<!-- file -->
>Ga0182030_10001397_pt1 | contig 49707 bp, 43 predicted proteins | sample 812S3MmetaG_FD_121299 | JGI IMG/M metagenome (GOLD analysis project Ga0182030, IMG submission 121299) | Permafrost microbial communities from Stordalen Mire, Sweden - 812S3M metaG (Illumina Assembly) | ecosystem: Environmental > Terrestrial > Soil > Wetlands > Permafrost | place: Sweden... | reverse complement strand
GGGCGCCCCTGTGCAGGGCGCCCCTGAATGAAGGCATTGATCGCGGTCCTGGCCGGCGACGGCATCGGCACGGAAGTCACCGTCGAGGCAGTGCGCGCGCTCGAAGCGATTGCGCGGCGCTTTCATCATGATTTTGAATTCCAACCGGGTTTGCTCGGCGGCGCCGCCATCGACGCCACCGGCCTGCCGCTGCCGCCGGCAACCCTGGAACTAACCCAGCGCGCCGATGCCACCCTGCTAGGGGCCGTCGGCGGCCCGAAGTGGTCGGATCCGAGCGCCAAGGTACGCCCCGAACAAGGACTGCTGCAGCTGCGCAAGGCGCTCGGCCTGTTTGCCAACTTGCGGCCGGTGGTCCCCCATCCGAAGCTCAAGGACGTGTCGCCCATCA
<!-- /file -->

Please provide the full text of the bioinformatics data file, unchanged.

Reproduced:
>Ga0182030_10001397_pt1 | contig 49707 bp, 43 predicted proteins | sample 812S3MmetaG_FD_121299 | JGI IMG/M metagenome (GOLD analysis project Ga0182030, IMG submission 121299) | Permafrost microbial communities from Stordalen Mire, Sweden - 812S3M metaG (Illumina Assembly) | ecosystem: Environmental > Terrestrial > Soil > Wetlands > Permafrost | place: Sweden... | reverse complement strand
GGGCGCCCCTGTGCAGGGCGCCCCTGAATGAAGGCATTGATCGCGGTCCTGGCCGGCGACGGCATCGGCACGGAAGTCACCGTCGAGGCAGTGCGCGCGCTCGAAGCGATTGCGCGGCGCTTTCATCATGATTTTGAATTCCAACCGGGTTTGCTCGGCGGCGCCGCCATCGACGCCACCGGCCTGCCGCTGCCGCCGGCAACCCTGGAACTAACCCAGCGCGCCGATGCCACCCTGCTAGGGGCCGTCGGCGGCCCGAAGTGGTCGGATCCGAGCGCCAAGGTACGCCCCGAACAAGGACTGCTGCAGCTGCGCAAGGCGCTCGGCCTGTTTGCCAACTTGCGGCCGGTGGTCCCCCATCCGAAGCTCAAGGACGTGTCGCCCATCA